Posts Tagged ‘witchcraft’

Craft Brewery

May 20, 2017

If you’re gonna go on a witch hunt, you obviously don’t want to do a half-assed job: you wanna deploy the finest witch-hunting expertise available.  Which means you gotta go back to the roots, to Africa, where the craft began.

Chief Pembamoyo of the Chewa-speaking people of Vubwi district in Eastern Province has warned his subjects against preventing their children from attending school [so that they can participate in] witchcraft training and practice.  The chief says it is sad to learn that many parents and guardians in his chiefdom are encouraging their children into witchcraft rather than going to school.

Chief Pembamoyo said that he has directed his Indunas (subchiefs) to investigate more such cases and that anyone found lacking will face the wrath of the law.  Induna Chikoka admitted that such cases were on an increase in his area.  He said that last week the Vubwi district traditional court had imposed a fine of two goats on a man whose 10-year-old son confirmed that his father had sent him to witchcraft practice rather than to school.

 

The phenomenon of witch-hunts in Africa is ancient, but the problem is reportedly on the rise due to urbanization, poverty, social conflict and fragmenting communities.  In Congo, it is estimated that there are 25,000 homeless children living on the streets of Kinshasa.  More than half (60%) were expelled from their homes because of allegations of witchcraft. However, there is often an economic motive behind the claim of sorcery:  in traditional African societies, a suspicion of witchcraft is the only justifiable reason for refusal to shelter a family member, no matter how distant the relation.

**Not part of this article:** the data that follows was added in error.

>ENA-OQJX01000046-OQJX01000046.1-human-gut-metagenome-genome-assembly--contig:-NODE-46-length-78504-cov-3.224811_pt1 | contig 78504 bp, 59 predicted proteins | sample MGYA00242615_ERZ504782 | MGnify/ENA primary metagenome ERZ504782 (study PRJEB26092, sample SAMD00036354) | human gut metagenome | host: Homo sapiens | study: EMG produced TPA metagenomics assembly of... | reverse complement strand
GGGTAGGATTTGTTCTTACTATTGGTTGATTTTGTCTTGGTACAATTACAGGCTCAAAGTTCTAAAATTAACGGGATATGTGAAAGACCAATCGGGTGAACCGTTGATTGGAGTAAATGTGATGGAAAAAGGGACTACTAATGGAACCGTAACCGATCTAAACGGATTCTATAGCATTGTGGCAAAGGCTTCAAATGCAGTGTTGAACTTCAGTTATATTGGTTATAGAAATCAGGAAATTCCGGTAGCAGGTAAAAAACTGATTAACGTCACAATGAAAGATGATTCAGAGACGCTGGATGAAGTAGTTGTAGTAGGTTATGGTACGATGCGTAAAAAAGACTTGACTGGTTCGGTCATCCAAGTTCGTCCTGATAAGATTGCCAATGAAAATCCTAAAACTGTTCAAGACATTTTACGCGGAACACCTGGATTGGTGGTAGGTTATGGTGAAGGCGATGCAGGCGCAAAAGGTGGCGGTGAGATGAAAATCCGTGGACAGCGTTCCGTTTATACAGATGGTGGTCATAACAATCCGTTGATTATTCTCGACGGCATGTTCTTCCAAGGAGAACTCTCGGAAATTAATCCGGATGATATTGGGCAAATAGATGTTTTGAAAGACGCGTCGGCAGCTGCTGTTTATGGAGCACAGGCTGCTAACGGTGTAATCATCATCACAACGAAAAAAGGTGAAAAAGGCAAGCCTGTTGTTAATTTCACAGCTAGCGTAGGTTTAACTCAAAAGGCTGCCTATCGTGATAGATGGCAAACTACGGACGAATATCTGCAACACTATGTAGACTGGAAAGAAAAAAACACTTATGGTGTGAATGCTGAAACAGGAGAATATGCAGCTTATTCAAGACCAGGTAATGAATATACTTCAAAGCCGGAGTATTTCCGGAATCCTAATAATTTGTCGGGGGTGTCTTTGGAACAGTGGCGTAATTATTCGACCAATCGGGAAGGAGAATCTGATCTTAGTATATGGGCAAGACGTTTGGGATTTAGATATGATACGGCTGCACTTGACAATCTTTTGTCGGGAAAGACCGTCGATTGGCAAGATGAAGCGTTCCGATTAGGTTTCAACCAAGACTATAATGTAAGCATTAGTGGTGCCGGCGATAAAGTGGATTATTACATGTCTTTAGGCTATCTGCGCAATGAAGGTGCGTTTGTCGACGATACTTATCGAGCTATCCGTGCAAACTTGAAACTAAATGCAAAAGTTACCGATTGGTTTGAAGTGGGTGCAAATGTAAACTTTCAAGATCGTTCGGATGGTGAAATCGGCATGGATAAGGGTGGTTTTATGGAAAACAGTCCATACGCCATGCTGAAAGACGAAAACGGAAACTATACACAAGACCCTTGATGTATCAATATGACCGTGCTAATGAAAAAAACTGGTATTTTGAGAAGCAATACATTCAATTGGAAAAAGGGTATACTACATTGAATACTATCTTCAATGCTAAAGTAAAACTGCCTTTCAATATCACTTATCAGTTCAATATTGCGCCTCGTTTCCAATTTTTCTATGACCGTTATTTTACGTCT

Evangelical pastors are helping to create this new campaign of violence against young Africans. Self-styled pastors and prophets, greedy for cash, teach their parishioners that many problems they are facing —poverty, joblessness, financial crisis, sickness or poor harvest— are all caused by a witch-child hiding in their families. The superstitious parents then try to guess which of their six, seven or eight children is a witch.  The suspected children are forced through torture to confess that they are witches. Those children are severely beaten, cast out of their homes, mutilated or killed. All of this is due to a blend of Christianity and native paganism that has been brought inside the church.

 

Perhaps the contemporary meaning of this timeless parable will become clearer to you after a suitable period of sober reflection and introspection.  Or maybe not.